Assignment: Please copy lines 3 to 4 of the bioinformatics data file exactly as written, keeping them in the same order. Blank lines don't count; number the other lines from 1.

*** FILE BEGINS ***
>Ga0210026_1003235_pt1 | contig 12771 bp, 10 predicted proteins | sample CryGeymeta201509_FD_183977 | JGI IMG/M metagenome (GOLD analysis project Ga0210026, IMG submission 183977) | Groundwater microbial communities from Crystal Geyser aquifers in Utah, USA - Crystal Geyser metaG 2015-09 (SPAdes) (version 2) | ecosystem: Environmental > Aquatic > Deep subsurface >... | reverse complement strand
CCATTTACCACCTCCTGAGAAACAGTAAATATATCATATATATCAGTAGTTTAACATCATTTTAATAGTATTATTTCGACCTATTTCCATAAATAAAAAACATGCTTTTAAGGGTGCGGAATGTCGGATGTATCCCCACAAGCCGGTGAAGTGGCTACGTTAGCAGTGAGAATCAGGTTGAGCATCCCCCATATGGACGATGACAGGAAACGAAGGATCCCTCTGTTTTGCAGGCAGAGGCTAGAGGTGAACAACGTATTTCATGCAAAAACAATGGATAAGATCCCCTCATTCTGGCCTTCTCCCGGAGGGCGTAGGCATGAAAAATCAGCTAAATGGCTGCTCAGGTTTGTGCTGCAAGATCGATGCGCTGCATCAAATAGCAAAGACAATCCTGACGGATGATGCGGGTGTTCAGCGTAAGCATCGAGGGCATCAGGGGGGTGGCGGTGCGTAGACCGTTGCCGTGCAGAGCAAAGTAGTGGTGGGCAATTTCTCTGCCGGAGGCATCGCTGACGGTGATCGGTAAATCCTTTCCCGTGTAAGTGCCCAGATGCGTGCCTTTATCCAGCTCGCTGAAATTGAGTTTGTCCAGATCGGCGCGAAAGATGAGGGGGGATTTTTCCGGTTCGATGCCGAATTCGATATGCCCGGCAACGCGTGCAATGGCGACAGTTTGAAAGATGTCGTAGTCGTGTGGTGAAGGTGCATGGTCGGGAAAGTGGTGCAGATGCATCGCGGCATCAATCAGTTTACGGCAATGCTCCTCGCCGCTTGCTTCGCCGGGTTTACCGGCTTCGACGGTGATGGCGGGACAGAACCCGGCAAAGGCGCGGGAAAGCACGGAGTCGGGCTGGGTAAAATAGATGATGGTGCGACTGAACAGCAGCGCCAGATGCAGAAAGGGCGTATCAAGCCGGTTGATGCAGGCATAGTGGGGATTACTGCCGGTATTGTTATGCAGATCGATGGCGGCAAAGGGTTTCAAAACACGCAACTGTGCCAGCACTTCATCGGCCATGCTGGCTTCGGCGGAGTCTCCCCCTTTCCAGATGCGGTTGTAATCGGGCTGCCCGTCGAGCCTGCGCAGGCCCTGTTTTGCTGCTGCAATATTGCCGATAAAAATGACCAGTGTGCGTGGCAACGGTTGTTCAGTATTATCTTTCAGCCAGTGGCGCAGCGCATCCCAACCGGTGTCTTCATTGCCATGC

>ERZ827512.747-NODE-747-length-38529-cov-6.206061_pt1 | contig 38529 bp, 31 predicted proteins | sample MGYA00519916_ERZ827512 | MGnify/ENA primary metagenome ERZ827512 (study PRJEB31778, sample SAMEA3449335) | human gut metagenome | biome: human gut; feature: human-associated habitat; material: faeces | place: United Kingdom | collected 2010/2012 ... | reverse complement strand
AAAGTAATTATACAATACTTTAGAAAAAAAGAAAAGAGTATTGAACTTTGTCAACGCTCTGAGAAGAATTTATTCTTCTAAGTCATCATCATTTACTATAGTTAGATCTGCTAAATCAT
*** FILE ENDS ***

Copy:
>ERZ827512.747-NODE-747-length-38529-cov-6.206061_pt1 | contig 38529 bp, 31 predicted proteins | sample MGYA00519916_ERZ827512 | MGnify/ENA primary metagenome ERZ827512 (study PRJEB31778, sample SAMEA3449335) | human gut metagenome | biome: human gut; feature: human-associated habitat; material: faeces | place: United Kingdom | collected 2010/2012 ... | reverse complement strand
AAAGTAATTATACAATACTTTAGAAAAAAAGAAAAGAGTATTGAACTTTGTCAACGCTCTGAGAAGAATTTATTCTTCTAAGTCATCATCATTTACTATAGTTAGATCTGCTAAATCAT